It seems that, given a choice, most Americans choose to live in a homogenous community over an heterogenous one. However, the suburban landscape of semi-public spaces that exist in between these homogenous communities reveal, here and there, what Interboro calls "spaces of encounter" where diverse social and ethnic groups coexist, interact and generate complex relationships and networks. As the examples above demonstrate, they do not present all the formal properties we usually associate with the Open City but that doesn't prevent them from fostering rich dynamics. Old recipes for an Open City do not work in the suburbs. What if architects and planners attempted to identify the open, inclusive experience in the course of their everyday lives, and then imagine ways to multiply and enrich those experiences? Could the Open City be subtly slipped into mundane activities that take place in suburbia?
The Community exhibition is given added depth thanks to a dictionary (yes, i know, more text!) called The Arsenal of Exclusion/Inclusion. It consists of 101 "weapons" that architects, project developers, urban planners, politicians and action groups can employ for or against the Open City. The tools are often top-down such as mortgage discrimination, 'no loitering' signs, armrest on benches or residential parking permits or they are downright "glitches" such as planning mistakes that inadvertently produce heterogeneity.
A model by James Rojas was also included in this section of the exhibition. His "design-based urban planning" embeds the spirit of the Open City. He uses colourful models to demystify the planning process and help members of a community translate conceptual planning ideas into physical forms:
Open City: Designing Coexistence of the 4th International Architecture Biennale Rotterdam is on view until 10 January in the Netherlands Architecture Institute (NAI).
In 1999, Andrew Lawrence invented the Skyscraper Index. According to him, there is a correlation between the construction of the world's tallest buildings and the impending end of business cycles. A good example is the Great Depression which followed a skyscraper boom. The Empire State Building was finished in 1929 but didn't achieve full occupancy for 40 years. Lawrence believes that the construction of a new record-breaking skyscraper goes hand in hand with speculation, over-investment and monetary expansion are raging. Some analysts found the interconnection unreliable but the Skyscraper Index gained some credibility back a few weeks ago when the press relayed the news that Dubai's economy is struggling to rescue itself from its debts. As a result, the construction of its most hysterical projects such as a skyscraper higher than the Burj Dubai (at 2,313 feet tall, it is poised to be 40% higher than the current record holder, Taipei 101) and an even bigger version of the Palm Island is faltering.
Whether they take the Skyscraper Index seriously or not, people agree that architecture is conditioned by the economical climate. Architectural projects were the first casualties of the current financial crash. Rien ne va Plus, an exhibition taking place at Bureau Europa (which used to be the Southern branch of the National Institute of Architecture) in Maastricht, delves into the economic crisis and its intricate relation with architecture. Started as a research by architectural firm Powerhouse Company, this rich, thought-provoking project also takes the form of a reader published in collaboration with the magazine A10 and a series of debates.
This crisis is particularly relevant to architecture for two reasons. First, because this last boom was caused by the financial structures of real estate loans and speculation; Architecture was a means of wealth rather than well-being, with the result that houses were being built to be resold rather than inhabited. Architecture became a speculation feeder and obtained a doubtful role as marketeer. Second, because of the evolution of the ethics of architecture as well as its position towards and engagement with the society that produces it. Now the pressing question is how can we create architecture that is based on long-term qualities rather than on short-term profits?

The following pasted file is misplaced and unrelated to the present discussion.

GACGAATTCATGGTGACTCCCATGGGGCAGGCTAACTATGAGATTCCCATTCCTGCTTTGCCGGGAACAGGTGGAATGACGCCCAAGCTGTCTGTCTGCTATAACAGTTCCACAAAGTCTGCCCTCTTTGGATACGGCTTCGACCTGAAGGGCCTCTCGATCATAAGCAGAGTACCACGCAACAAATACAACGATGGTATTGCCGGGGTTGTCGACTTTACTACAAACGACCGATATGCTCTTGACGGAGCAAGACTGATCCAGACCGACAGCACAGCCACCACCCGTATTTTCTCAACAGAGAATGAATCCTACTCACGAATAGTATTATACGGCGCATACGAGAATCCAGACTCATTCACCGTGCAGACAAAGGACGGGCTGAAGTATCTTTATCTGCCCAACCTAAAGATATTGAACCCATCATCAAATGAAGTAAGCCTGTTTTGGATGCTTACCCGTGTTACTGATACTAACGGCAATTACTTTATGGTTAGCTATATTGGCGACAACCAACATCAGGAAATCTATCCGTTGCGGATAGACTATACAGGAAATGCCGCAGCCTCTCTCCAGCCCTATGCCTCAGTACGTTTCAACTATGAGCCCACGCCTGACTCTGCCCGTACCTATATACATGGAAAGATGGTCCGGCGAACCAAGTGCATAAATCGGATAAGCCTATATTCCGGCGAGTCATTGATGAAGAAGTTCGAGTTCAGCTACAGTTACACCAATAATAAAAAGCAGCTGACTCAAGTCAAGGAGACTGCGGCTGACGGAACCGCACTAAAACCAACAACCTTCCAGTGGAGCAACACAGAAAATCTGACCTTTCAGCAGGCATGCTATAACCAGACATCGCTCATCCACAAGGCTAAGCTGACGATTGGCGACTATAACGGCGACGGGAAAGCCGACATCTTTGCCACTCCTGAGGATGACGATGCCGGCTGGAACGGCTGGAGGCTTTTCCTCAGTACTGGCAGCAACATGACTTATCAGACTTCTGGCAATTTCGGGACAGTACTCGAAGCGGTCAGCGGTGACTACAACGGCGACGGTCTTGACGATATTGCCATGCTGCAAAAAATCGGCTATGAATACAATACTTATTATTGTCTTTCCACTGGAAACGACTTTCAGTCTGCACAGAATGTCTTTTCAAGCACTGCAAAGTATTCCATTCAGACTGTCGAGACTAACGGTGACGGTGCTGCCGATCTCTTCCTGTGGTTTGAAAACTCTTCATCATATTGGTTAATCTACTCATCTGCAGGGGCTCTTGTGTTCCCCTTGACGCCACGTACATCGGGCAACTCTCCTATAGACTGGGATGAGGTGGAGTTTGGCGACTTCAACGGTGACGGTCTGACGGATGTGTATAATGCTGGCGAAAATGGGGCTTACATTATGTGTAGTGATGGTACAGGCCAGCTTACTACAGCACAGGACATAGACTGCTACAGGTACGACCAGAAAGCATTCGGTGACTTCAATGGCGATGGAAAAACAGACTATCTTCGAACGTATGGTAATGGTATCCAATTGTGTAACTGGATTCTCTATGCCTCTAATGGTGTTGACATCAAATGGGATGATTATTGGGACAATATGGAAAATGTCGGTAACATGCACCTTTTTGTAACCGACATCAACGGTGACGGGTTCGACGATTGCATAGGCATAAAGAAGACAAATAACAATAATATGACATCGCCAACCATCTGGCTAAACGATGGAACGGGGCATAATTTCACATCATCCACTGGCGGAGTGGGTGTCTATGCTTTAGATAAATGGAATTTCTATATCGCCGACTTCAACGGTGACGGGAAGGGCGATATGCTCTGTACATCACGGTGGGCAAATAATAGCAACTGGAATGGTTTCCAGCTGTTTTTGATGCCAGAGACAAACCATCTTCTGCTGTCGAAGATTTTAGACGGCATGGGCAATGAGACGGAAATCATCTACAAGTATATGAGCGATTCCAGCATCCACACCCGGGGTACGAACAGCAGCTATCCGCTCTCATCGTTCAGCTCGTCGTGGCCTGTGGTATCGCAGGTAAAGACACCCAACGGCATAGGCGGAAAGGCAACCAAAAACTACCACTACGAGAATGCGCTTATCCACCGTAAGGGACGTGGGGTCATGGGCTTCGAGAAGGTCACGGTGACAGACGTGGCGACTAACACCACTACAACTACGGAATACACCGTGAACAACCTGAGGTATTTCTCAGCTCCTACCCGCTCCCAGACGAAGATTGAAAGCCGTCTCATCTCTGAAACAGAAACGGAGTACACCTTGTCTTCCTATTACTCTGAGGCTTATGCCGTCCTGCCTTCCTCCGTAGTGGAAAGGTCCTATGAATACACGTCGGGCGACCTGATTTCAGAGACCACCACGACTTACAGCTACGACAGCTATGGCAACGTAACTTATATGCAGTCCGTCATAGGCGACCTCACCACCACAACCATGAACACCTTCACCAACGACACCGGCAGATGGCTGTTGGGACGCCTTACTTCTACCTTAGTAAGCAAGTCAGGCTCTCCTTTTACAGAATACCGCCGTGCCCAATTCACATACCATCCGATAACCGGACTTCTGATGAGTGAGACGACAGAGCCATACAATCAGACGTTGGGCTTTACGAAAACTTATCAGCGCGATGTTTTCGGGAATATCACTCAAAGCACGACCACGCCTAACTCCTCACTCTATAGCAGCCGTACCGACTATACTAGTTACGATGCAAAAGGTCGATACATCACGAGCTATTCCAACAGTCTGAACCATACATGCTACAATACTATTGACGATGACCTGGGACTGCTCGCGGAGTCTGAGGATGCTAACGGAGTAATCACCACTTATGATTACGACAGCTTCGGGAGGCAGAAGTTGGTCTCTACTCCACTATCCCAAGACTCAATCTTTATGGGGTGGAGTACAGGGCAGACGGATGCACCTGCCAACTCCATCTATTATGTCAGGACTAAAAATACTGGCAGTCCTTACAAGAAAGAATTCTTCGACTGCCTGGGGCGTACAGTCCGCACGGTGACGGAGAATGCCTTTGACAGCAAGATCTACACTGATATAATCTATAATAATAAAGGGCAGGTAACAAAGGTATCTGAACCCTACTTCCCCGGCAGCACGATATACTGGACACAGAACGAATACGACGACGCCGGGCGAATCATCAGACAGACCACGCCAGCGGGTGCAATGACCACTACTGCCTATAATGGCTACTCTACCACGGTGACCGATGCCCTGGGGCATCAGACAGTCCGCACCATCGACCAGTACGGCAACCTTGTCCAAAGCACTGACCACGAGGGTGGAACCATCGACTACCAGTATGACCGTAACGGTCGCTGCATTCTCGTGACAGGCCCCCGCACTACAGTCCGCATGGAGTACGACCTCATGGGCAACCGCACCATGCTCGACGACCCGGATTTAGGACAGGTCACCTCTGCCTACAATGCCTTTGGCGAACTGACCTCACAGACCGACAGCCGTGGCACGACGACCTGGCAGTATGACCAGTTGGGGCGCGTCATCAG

The reader that accompanies the exhibition reproduces some of the sharpest essays and articles written about the economical crisis, the effects of globalization, the eroded moral integrity, the flaws of our free market economy and their impact on architects and architecture. I've listed a few of them along with some images of the superb 3D-diagrams designed by Powerhouse Company for the exhibition:
"Globalisation allowed the US to suck up the savings of the rest of the world and consume more than it produced." George Soros, FT.com January 23 2008.
"Today, outlandish architecture and design-art are placed alongside Damien Hirst's Diamond Skull and the Candy and Candy's apartments as symptoms of empty extravagance." Kevin McCullagh, Plan, March 2009.
"Public housing, a staple of 20th-century Modernism, was nowhere on the agenda. Nor were schools, hospitals or public infrastructure. Serious architecture was beginning to look like a service for the rich, like private jets and spa treatments." Nicolai Ouroussoff, The New York Times, December 2008.
"And now it has come: people's houses really are earning more than they do, and as a result every householder has been turned into an untaxed selfemployed developer." Martin Pawley, The Architects' Journal, February 2005.
The 21st century starts indeed as one of owner speculation rather than occupation.
"Abstract projects solidified into Architectural form, and, sponsored by oil and stock market wealth, were "grounded" in the most socially unjust locations and in the most environmentally wasteful ways. Real-estate, disguised as Architecture, falsely credited with sustainability, turned out to become the profitable terrain-for-surplus capital, absorbing into its ever more elaborate shapes money that could have been invested otherwise." Zvi Hecker, January 2009.
Think 'starchitects' projects for the Beijing Olympics and in Gulf States. The Louvre opening a branch in Abu-Dhabi.
This exhibition doesn't try to predict the outcome of the bets that were taken in our global casino economy. It doesn't have the ambition to formulate answers nor to provide solutions. It is rather an opening to a conversation with architects and the general public. In the coming year we will be creating a series of events throughout Europe concerning this book, to initiate a dialogue about the possible solutions to these crises.